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Surviving a Sea Change

Students Help Assateague Island Find Resilience Through Adaptation

By Maggie Haslam

Assateague horsesfrollicking

Horse image courtesy of National Park Service; architectural image courtesy of School of Architecture, Planning and Preservation

Assateague Island's undeveloped Maryland beaches are famously home to scores of wild horses. Students in the Partnership for Action Learning in Sustainability program are working with the Maryland Department of Natural Resources to protect Assateague State Park, where many of the horses live, from the effects of climate change. This fall, the class will focus on the Pony Express (below), the facility that houses the island’s gift shop, showers and beach facilities.

The biggest threat to the shorelines of Maryland’s Assateague State Park aren’t the throngs of tourists or galloping hooves of its wild horses: It’s climate change, the effects of which are eroding the island’s iconic beaches, dunes and diverse habitat.

This summer, the first of two new design studios from the University of Maryland’s architecture program examined how the park can ride the wave of change, rather than fight the tide. Working with Maryland’s Department of Natural Resources (DNR) and UMD’s Partnership for Action Learning in Sustainability (PALS) program, students developed architecture and landscape design plans that adapt to the island’s increasingly dynamic conditions, offering hope of resiliency for Assateague’s visitors, wildlife and fragile ecology. The student’s findings will help inform a redesign of state park facilities and a resiliency plan, currently under way.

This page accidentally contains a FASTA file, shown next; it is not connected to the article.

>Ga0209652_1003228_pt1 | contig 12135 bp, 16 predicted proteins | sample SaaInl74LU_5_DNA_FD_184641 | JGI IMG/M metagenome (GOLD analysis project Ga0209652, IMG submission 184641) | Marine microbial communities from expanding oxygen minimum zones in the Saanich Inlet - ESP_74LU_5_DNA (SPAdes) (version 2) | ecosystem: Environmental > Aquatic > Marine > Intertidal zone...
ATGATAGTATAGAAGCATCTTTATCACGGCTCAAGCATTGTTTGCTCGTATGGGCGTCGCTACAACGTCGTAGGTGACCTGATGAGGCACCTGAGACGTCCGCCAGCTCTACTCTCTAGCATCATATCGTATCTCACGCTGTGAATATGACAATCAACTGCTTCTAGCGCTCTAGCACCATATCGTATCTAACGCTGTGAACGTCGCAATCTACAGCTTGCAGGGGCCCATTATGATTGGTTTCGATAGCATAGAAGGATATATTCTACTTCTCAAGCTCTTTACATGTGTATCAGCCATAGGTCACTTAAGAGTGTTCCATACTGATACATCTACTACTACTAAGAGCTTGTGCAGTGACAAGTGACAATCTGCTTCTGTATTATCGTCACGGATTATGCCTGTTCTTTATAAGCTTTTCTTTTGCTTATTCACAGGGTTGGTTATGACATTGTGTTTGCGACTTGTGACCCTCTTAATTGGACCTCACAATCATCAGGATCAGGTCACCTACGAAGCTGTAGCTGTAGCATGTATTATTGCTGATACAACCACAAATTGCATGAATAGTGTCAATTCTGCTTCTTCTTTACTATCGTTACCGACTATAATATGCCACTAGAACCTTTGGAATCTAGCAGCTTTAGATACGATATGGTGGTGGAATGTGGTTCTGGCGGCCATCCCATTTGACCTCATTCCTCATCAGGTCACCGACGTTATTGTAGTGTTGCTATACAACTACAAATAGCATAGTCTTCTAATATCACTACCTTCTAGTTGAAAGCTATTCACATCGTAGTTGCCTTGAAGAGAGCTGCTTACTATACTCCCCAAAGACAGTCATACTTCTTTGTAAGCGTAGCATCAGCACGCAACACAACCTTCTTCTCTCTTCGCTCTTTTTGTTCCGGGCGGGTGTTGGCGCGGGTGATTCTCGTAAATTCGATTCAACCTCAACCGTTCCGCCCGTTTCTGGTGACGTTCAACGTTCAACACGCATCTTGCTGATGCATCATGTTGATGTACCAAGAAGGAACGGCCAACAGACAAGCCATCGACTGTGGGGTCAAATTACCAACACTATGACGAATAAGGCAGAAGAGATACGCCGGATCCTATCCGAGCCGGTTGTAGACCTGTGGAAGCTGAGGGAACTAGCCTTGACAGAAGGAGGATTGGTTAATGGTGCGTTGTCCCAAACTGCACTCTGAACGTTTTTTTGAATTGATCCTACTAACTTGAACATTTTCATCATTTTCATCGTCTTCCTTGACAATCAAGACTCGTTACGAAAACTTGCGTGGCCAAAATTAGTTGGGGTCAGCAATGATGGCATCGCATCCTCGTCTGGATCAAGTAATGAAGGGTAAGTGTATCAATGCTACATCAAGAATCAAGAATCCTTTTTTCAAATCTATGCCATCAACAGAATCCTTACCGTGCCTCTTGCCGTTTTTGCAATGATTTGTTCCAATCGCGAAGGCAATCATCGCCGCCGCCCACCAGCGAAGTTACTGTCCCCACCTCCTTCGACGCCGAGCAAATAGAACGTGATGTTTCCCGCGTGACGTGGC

“Barrier islands like Assateague are landscapes constantly shifting regardless of climate change,” said Michael Ezban, who co-taught the course with Associate Professor Jana VanderGoot. “Often with resiliency plans, there are two schools of thought: We can try and fix things in place, like putting up a sea wall, but there’s another paradigm, which is to flex and work with the fluctuations. That kind of adaptation is key to what we were trying to do here.”

Located off the southern tip of Maryland’s Eastern Shore and extending south into Virginia, Assateague Island is a 37-mile barrier island on the Atlantic Ocean, home to diverse flora and fauna, including maritime forests, clams and, famously, over 150 wild horses. The island’s untamed beauty makes it one of Maryland’s most popular and profitable state parks. Along with other sections managed by the National Park Service and the U.S. Fish and Wildlife Service, Assateague Island hosts nearly 3 million visitors a year for day trips and camping.

While Assateague has been at the mercy of ocean currents and tidal movements throughout its existence—and indeed, as a barrier island, was created by such forces—a recent escalation in climate-induced sea level rise and intense storm activity has made its future uncertain. Climate change models predict a sea level rise on Assateague of 3.5 to 9 inches by 2040. This, combined with increasingly intense weather patterns, batter the island’s interior by pushing water and sand inward, washing over campgrounds and degrading the island’s ranger facilities and public spaces.